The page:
Mediation and Arbitration
The family courts encourage all parties to attempt to resolve their disputes through alternate dispute resolution (ADR), including mediation and arbitration, and to only use litigation as a last resort. In fact, even when you commence proceedings in New South Wales, you will be forced to go through a court-ordered mediation or arbitration as part of the court litigation process.
Both forms of ADR provide a cheaper and quicker alternative to litigation.
Mediation is a conference held with all parties present (and their legal representatives in most circumstances) and a facilitator called a mediator, who’s aim is to facilitate and assist the parties in reaching an agreement between themselves about the issues in dispute.
Mediation can occur at any time and has many benefits, including:
- providing a cheaper and quicker alternative than proceeding to court;
- allowing the parties to express their views on the issues in dispute;
- allowing the parties to be involved in the decision-making process;
- allowing the parties to hear an independent third party provide their view on the matter and the issues dispute; and
- giving the parties greater control in the outcome of the matter.
Simple mediations can be held by using organisation such as Relationships Australia, CatholicCar or Unifam. When used at part of the court litigation process, most matters will be referred to a conciliation conference which is a type of mediation held at the Court with a Registrar acting as the facilitator. Sometimes, the Court may direct the parties to attend private mediation.
Private mediators are current or former legal practitioners such as retired Judges, Senior Counsel or specialist family lawyers with specific mediation training. When using a private mediator, it is more likely that you will be able to request the mediator to provide an evaluative assessment of each party’s case to help the parties in being realistic in their expectations and providing the best chance possible for the parties to reach a settlement.
A mediator cannot force the parties to come to an agreement and it cannot make orders binding on the parties. It is purely a process for you to get together with your former spouse in the hope of achieving a resolution which can then be formalised through legal respresentatives.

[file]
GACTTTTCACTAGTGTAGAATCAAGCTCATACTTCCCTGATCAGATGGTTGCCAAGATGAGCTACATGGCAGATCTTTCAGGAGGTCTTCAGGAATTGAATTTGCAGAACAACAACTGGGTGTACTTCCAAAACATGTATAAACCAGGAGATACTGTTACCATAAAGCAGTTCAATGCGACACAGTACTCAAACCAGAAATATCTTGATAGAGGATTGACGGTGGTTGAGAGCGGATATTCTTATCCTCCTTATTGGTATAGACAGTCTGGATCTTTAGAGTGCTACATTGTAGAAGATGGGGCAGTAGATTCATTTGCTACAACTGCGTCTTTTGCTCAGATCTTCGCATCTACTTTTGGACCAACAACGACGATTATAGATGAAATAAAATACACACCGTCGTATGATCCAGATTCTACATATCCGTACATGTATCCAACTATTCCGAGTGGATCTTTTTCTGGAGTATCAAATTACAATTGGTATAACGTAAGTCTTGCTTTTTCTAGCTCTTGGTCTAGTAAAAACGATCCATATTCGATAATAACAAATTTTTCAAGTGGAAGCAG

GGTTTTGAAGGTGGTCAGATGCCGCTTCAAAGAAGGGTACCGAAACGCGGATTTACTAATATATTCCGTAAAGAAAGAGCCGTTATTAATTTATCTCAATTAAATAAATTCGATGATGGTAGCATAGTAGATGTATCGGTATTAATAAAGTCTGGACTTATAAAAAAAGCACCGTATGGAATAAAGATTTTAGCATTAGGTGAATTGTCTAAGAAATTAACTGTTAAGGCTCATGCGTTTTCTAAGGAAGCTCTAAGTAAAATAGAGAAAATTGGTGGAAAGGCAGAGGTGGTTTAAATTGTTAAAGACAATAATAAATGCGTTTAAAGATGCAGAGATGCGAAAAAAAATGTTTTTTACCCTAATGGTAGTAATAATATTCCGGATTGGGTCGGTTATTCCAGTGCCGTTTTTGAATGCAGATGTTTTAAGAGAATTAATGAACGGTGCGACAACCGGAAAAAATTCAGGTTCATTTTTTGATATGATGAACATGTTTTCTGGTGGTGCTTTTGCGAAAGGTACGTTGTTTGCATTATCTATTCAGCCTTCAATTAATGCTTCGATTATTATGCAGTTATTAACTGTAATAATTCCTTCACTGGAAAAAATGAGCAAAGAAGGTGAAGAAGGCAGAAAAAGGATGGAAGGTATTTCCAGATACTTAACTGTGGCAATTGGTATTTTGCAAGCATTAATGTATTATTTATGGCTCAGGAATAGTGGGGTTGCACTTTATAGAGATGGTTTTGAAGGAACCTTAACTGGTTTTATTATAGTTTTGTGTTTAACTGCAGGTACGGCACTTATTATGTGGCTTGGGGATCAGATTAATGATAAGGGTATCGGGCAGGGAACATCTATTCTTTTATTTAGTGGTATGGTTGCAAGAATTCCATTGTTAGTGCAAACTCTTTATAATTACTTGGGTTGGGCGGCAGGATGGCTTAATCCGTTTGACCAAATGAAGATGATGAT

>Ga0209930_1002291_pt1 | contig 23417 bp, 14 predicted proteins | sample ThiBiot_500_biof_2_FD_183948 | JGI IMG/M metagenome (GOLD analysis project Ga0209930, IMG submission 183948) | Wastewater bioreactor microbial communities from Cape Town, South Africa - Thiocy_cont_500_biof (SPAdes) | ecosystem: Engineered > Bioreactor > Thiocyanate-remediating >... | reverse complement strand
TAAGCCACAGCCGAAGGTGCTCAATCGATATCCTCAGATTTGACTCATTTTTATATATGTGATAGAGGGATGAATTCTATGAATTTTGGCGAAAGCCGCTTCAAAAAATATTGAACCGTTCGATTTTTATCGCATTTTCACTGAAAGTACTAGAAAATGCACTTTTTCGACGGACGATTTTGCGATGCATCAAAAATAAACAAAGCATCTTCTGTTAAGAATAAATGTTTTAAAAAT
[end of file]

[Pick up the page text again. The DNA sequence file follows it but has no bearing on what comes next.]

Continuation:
Arbitration is a more formal process, whereby the Arbitrator acts as the Judge and considers the evidence and listens to the submissions of each party or their legal representative.
At the conclusion of the arbitration, the arbitrator will reach a binding decision, which is called an award.
Arbitration has many similar benefits to mediation in that it provides a much quicker and cheaper alternative to a court hearing. However, it allows you or your legal representative to put forward all of your evidence and submissions in support of case so that the issues in dispute can be determined by an expert arbitrator.
In the family jurisdiction, when you commence court proceedings, it is likely that it will take between 12 – 18 months before you get a final decision. However, because arbitration is a private process, it can take place in a matter of weeks after the parties have their cases prepared.
Arbitration is a very effective way to resolve your dispute if you are unable to reach an agreement with your former spouse. Like mediation, it can be arranged prior to commencing court proceedings as its own process or, more often, it is a very useful tool used to promptly have your dispute determined after court proceedings have been commenced.